Sunday, May 13, 2007

Mother's Day

Happy Mother’s Day to all the mothers and mothers-to-be!

I grew up without a biological mother. She left me and my two sisters when I was ten years old, and after that, didn’t have much contact with her. For years I hoped that she would turn into my idealized notion of what a mother should be, and she’d come home, bake cookies and shower me with love and kisses. But that was not to be. I went through the stages of grief, and I wondered what horrible things I had done to make a mother leave behind her daughter. For years I felt worthless.

But I feel lucky. Though I didn’t have a mother, I was surrounded by loving, mother figures. Mrs. W, the next-door neighbor who taught me how to pray. The ladies at church who took turns taking me to the mother-daughter dinners. The lady down the street who invited me in for lemonade every Thursday afternoon. My friend Lisa’s mother who cried with me through breakups with my boyfriends and also my triumphs such as being accepted to college. Later, when I became an adult, I moved away from home and lost contact with those women. They may not remember me now, but I remember them, and I’m thankful that I was able to know a mother’s love, even though they were not my real mothers. When I eventually had my own children, there was no question about whether or not I was capable of loving them. Maybe it’s what those surrogate mothers taught me, or maybe it’s because a mother’s love naturally bubbles up and overflows.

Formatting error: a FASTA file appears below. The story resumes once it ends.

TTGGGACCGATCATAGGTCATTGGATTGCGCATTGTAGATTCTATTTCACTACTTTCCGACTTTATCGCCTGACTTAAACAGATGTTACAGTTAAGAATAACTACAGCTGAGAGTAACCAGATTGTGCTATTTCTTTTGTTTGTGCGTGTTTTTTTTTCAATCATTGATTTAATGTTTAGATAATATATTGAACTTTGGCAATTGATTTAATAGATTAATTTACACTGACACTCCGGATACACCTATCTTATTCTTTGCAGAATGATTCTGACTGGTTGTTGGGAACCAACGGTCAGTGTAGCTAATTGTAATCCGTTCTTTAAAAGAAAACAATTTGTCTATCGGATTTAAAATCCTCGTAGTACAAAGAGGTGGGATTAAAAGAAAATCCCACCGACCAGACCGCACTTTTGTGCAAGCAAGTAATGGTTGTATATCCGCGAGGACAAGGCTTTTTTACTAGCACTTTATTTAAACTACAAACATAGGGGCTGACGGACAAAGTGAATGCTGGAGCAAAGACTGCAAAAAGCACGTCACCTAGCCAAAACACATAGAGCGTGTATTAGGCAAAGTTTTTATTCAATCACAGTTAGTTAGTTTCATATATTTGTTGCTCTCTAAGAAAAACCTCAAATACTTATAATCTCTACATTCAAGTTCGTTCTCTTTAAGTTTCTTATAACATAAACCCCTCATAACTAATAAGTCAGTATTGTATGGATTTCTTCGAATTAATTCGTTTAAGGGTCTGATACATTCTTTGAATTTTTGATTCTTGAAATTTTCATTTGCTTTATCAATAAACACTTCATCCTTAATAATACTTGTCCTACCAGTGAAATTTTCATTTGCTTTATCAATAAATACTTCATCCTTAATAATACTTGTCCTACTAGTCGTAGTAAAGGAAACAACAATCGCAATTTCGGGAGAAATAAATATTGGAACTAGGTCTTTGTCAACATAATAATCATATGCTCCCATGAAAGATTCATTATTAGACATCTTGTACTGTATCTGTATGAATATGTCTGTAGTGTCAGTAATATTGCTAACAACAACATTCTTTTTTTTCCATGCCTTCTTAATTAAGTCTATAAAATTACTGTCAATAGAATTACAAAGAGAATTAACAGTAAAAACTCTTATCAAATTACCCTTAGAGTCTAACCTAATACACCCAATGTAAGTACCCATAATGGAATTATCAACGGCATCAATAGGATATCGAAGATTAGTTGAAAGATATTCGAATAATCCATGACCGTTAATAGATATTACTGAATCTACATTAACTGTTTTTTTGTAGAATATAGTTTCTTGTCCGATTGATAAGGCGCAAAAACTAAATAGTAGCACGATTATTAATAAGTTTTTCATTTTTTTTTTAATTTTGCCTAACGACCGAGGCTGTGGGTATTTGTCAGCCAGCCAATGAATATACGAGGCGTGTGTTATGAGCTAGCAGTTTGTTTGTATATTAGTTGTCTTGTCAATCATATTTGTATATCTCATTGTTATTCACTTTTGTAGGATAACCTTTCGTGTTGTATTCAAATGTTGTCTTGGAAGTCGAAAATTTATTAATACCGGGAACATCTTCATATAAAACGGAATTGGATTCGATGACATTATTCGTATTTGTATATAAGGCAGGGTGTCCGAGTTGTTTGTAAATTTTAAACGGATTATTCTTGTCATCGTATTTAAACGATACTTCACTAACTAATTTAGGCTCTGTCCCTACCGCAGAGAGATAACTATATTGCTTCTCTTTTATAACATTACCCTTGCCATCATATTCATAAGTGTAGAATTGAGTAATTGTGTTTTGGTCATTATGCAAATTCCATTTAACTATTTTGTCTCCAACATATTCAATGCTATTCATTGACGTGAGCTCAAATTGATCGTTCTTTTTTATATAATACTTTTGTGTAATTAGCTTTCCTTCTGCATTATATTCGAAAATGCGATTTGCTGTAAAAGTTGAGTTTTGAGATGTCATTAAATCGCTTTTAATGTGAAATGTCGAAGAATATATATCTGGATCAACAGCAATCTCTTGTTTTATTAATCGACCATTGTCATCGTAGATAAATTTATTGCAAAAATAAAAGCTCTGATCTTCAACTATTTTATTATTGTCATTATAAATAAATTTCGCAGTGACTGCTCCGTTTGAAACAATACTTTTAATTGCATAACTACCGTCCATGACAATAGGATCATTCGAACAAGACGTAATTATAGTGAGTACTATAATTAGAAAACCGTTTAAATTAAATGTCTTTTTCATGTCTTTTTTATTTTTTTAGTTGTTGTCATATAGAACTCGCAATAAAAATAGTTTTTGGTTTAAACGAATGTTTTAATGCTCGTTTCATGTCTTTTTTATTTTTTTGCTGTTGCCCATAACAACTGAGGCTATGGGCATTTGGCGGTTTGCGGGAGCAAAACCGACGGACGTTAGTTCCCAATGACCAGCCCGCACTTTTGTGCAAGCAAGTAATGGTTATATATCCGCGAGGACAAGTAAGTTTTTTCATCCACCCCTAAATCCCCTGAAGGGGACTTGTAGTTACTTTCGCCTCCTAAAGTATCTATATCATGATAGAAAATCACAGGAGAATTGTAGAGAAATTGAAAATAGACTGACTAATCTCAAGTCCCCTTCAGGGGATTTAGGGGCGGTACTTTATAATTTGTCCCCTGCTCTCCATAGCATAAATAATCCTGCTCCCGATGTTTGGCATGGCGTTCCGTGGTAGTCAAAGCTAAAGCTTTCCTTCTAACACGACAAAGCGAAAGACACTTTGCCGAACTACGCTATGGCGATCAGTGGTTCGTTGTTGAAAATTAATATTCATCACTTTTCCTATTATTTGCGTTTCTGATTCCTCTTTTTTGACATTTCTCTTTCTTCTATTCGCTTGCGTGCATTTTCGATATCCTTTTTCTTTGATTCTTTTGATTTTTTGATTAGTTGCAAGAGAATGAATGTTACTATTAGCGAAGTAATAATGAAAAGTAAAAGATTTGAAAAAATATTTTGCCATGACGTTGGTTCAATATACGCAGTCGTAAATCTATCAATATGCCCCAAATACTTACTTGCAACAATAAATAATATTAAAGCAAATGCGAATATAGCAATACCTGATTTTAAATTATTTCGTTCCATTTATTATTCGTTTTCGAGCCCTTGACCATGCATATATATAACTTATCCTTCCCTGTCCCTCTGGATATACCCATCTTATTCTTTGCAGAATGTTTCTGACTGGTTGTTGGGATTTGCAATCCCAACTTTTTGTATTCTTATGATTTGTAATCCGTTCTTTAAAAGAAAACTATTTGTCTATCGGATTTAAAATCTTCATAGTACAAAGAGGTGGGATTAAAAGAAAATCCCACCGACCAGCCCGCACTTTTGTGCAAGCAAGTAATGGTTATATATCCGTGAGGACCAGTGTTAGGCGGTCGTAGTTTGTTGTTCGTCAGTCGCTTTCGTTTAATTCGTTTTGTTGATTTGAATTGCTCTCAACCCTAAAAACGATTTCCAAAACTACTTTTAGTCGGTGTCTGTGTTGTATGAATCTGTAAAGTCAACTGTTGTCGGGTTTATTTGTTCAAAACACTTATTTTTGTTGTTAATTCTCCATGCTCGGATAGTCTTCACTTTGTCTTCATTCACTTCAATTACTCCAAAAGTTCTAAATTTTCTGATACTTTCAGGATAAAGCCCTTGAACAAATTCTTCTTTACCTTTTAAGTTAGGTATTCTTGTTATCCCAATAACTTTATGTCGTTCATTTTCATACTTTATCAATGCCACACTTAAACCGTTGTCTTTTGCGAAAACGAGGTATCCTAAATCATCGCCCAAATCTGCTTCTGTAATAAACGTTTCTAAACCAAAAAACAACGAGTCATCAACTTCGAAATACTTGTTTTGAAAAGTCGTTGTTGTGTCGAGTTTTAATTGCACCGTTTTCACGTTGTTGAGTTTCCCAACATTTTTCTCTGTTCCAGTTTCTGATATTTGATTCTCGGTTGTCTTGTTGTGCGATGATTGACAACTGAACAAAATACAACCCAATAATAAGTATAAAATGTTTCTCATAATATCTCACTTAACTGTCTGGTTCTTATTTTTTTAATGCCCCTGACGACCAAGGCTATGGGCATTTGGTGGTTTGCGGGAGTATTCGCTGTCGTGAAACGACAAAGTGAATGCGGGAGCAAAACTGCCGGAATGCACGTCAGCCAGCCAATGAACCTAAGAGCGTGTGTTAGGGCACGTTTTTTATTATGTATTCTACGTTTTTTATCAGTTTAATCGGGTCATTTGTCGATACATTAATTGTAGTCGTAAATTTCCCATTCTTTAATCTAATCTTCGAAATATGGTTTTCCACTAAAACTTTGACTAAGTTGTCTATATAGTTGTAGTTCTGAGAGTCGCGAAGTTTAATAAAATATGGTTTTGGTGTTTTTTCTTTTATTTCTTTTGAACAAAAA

In other ways I am lucky. As a writer, I could create the ideal (or almost ideal mother as in my novel, Living in the City) mother. Or I channeled my hurts by writing unsent letters to the mother who abandoned me. Without writing, I would not have gotten through the pain.

Try these exercises:
*Freewrite about your idealized image of a mother.
*Freewrite, using this prompt: “These are the facts about my mother…”
*Freewrite about a moment that caused your relationship with your mother to change, for better or for worse.

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